In Joseph Smith's 1835 published history of the church, he claimed that his first spiritual experience was in 1823 after a religious revival in Palmyra that same year. Smith testified that he prayed while in bed one night, to discover if God existed.

These claims, however, are false. Oliver's February 1835 installment did not describe Joseph's First Vision - it described Moroni's visit. It should also be noted that this was not "Joseph Smith's 1835 published history."

Only two years prior to Oliver's history, Joseph's 1832 account of the First Vision clearly establishes the date of both the first vision, and the vision of Moroni

Oliver Cowdery did, in fact, know about the First Vision when he recorded his version of the history of the Restoration—he had physical possession of the Prophet's 1832 history, which contains an account of the First Vision.

In October 1834 Cowdery announced in his newspaper that Joseph Smith would help with the history project but the Prophet himself noted that "no month ever found [him] more busily engaged than November." [3] In December 1834 President Smith was busy lecturing at the School of the Elders and acting as a trustee for the Kirtland High School and so during this month he sent Oliver a short letter to be included as part of the project, but also noted within it that he learned of his prominent role in the project, and its imminent appearance in the press, by reading Cowdery's periodical! [4]


Question: Was Oliver Cowdery aware of the details of the First Vision that were written in Joseph Smith's 1832 history?

Oliver stated that he had "authentic documents" which he was using as a basis for his 1834-1835 history

Oliver Cowdery announced in an article published at the outset of his 1834-35 history writing project that he would not only be assisted by the Prophet in this endeavor, but he also had "authentic documents" from which to extract correct information. His statement reads,

That our narrative may be correct, and particularly the introduction, it is proper to inform our patrons, that our brother J[oseph] Smith jr. has offered to assist us. Indeed, there are many items connected with the fore part of this subject that render his labor indispensable. With his labor and with authentic documents now in our possession, we hope to render this a pleasing and agreeable narrative. [5]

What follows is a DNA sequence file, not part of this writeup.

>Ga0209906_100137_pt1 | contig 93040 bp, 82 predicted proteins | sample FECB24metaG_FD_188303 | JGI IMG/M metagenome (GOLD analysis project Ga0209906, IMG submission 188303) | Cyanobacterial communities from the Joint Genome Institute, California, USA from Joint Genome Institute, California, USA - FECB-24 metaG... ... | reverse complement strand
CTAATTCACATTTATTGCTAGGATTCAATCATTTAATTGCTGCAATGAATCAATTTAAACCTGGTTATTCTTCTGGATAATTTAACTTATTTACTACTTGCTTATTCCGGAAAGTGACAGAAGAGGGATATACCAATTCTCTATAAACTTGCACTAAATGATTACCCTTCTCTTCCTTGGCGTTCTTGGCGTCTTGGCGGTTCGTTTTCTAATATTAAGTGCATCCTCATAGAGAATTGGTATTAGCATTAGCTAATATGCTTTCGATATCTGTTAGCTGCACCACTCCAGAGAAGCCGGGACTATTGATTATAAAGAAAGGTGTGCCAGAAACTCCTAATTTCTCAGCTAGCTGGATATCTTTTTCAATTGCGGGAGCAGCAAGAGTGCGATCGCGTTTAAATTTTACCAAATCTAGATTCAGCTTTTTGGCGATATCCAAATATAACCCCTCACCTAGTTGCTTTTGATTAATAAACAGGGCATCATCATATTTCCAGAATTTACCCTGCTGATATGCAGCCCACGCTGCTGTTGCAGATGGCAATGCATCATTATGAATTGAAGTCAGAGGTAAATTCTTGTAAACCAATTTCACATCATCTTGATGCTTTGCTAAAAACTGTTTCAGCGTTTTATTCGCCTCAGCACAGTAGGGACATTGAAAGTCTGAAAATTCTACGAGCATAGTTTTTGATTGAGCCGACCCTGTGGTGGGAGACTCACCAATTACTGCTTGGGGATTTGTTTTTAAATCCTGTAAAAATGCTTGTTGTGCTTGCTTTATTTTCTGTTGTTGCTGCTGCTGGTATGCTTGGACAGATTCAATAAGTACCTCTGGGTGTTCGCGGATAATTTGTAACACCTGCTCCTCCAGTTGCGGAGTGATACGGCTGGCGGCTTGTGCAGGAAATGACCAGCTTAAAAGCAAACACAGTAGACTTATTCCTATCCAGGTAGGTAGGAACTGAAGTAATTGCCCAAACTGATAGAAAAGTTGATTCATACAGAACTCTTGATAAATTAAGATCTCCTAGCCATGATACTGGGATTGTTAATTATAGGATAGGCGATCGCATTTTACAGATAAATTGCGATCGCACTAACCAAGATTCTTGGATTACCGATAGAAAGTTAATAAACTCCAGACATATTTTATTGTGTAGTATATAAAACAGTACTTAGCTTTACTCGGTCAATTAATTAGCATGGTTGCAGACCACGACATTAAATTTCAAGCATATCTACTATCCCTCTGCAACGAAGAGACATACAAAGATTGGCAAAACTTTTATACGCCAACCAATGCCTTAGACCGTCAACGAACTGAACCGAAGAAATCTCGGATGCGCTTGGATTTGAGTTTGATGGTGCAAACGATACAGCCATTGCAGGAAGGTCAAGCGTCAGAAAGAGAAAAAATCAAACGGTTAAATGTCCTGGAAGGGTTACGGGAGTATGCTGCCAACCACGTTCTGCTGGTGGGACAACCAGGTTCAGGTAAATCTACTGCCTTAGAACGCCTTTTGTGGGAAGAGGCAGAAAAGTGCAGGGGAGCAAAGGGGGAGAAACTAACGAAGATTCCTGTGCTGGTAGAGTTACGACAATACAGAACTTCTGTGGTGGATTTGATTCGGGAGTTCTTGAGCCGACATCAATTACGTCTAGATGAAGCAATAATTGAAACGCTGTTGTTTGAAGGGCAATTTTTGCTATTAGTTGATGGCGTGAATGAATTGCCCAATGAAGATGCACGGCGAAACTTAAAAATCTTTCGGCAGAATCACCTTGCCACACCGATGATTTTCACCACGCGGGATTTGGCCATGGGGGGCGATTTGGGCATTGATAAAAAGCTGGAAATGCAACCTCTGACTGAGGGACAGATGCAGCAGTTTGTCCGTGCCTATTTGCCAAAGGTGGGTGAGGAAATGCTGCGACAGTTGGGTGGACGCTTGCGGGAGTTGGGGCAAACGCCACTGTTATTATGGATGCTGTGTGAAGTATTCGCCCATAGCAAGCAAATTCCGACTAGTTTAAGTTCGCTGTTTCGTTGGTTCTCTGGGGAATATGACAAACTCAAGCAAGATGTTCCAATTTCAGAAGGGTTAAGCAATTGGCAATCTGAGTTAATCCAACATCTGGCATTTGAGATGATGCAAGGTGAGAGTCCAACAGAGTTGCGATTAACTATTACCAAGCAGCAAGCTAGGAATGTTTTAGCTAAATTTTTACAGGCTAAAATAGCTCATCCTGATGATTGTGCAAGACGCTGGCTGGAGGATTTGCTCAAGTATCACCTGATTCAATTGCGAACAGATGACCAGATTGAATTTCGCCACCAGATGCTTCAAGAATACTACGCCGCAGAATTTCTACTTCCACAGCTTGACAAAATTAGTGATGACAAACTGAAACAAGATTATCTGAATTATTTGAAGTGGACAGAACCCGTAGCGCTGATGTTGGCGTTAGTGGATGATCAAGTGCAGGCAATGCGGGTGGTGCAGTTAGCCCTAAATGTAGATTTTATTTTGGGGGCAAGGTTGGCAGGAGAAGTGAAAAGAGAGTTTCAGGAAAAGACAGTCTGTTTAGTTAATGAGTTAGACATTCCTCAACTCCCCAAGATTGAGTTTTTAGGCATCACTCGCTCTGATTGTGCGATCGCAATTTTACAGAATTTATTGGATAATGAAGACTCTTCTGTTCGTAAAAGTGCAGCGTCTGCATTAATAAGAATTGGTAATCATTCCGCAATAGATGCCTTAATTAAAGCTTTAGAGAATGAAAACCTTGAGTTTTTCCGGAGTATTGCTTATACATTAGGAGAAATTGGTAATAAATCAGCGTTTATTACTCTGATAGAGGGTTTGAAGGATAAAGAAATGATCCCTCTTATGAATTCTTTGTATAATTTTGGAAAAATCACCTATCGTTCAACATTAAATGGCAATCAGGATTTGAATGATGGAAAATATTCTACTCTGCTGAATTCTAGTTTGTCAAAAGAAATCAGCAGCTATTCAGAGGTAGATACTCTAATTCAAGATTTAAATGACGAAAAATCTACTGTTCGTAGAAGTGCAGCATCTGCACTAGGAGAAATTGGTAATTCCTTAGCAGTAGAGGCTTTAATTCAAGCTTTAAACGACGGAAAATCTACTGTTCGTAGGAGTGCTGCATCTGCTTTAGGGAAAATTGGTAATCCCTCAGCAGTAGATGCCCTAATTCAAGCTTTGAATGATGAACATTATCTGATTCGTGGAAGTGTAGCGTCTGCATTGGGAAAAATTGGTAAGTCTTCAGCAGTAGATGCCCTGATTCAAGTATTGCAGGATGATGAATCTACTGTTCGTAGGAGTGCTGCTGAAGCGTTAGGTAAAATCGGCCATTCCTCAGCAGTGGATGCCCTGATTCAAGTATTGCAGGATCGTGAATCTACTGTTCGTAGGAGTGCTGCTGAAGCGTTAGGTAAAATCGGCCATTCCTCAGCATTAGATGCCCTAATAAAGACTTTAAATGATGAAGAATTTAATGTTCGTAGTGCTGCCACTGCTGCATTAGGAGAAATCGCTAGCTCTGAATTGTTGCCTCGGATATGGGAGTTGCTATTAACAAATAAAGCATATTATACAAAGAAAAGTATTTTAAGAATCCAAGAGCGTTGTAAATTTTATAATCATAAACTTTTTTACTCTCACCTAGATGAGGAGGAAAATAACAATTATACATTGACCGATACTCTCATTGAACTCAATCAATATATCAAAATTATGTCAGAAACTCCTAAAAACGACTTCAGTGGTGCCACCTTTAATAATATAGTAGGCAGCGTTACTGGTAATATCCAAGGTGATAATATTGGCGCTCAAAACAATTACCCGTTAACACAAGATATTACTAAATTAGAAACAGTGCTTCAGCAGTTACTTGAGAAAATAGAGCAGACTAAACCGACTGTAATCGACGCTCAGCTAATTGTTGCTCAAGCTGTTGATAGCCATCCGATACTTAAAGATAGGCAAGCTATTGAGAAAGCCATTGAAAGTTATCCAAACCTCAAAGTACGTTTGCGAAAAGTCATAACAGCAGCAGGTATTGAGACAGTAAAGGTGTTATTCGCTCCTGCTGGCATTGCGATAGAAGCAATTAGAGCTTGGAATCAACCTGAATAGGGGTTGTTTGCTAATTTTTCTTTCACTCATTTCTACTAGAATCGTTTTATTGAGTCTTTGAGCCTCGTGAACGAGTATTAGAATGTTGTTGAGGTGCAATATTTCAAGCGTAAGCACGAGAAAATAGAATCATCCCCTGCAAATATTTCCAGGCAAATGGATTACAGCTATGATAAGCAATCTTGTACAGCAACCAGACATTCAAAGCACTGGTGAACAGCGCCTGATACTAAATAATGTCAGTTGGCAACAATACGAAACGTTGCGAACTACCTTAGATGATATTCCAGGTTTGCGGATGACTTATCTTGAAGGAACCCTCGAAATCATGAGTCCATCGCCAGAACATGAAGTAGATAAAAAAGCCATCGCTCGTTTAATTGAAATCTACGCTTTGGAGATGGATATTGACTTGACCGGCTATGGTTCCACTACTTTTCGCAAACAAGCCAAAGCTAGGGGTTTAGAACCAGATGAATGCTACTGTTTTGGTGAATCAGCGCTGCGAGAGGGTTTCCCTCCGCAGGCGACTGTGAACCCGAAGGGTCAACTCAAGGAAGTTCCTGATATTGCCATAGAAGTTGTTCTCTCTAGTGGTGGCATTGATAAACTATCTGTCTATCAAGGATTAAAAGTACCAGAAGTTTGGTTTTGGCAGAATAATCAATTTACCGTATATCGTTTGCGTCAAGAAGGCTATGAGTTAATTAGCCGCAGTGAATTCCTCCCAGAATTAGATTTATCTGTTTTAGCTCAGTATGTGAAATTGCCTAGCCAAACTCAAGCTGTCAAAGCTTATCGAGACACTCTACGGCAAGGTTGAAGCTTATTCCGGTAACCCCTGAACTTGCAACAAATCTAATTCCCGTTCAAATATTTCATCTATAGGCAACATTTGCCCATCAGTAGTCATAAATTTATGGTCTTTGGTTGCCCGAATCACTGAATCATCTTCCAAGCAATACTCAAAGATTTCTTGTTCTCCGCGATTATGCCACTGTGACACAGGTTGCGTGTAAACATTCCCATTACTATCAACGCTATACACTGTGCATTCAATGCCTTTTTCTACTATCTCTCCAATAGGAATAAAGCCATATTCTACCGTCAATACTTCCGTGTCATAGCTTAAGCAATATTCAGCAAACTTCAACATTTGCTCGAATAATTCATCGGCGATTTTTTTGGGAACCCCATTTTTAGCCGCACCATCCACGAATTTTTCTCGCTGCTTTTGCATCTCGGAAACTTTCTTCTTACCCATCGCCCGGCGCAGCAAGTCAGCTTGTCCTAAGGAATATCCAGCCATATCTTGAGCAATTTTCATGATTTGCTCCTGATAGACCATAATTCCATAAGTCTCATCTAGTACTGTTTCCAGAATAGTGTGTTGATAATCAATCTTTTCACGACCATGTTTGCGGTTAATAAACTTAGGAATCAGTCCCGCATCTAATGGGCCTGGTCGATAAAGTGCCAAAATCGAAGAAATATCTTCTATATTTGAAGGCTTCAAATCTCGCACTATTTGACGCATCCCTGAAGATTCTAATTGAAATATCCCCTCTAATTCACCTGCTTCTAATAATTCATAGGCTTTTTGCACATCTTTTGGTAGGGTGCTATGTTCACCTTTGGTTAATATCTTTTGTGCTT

With these two valuable resources at Oliver Cowdery's disposal, it would be only natural for modern readers to expect that his recital of the founding events of the Church would be both accurate and complete.

Oliver had access to Joseph's 1832 history, and was therefore aware of the First Vision

The identification of the "authentic documents" mentioned by Cowdery is crucial to understanding the historical puzzle under discussion. It is claimed that Cowdery was not aware of the First Vision story at this time and therefore did not include it in his narrative. But they are wrong. A careful comparison of Joseph Smith's unpublished 1832 history with Cowdery's 1834–35 history reveals that the "authentic documents" in question were the six pages of the 1832 history. Because of this, it cannot be successfully argued that Oliver Cowdery did not know of the First Vision story when he wrote his history. Critics typically ignore the fact that Cowdery's published 1834 document begins telling the First Vision story—providing the correct year for its occurrence and giving details about the Palmyra-area 'revival' activity that preceded the theophany.

Another important piece of information to keep in mind is that in the same document in which Cowdery began talking about First Vision story themes, he published a letter from Joseph Smith that surveyed some of the events of his boyhood. In this letter the Prophet acknowledged that while he was living in the Palmyra and Manchester areas of New York as a youth he "fell into many vices and follies." He also pointed out that this fact was already mentioned in the "Articles and Covenants" of the Church. This is a reference to what is now known as section 20 of the Doctrine and Covenants. Verse 5 of section 20 reads: "After it was truly manifested unto this first elder [i.e., Joseph Smith] that he had received a remission of his sins, he was entangled again in the vanities of the world." The first part of this verse is considered by some LDS scholars to be the first published reference to the First Vision experience; it was recorded in April 1830.(See DC 20:5.)

It must also be remembered that Oliver Cowdery was publicly teaching around 1 November 1830 (along with several other LDS missionaries) that the Prophet Joseph Smith had seen God "personally" and received a commission from Him to preach true religion [6]—and yet Cowdery did not provide a record of this momentous event in his published 1834-35 historical narrative. Furthermore, it cannot be forgotten that Joseph Smith was telling the First Vision story publicly long before Oliver Cowdery published his narrative.

November 1831
Lorenzo Snow and a large crowd heard the story in Hiram, Ohio.
October 1834
Edward Stevenson, Joseph Curtis and others heard the story in Pontiac, Michigan.
December 1834
Joseph Smith Sr. reminded his son—the Prophet—in a blessing given on the 9th:
The Lord thy God has called thee by name out of the heavens; thou hast heard his voice from on high from time to time, even in thy youth. . . . Thou hast been called, even in thy youth[,] to the great work of the Lord” [7]

This closely corresponds with the official First Vision account where the Prophet indicates:

One of <them> spake unto me calling me by name and said (pointing to the other) 'This is my beloved Son, Hear him.'....[I] displayed the weakness of youth [during this time]. [8]

Why did Oliver skip ahead three years and not mention the vision?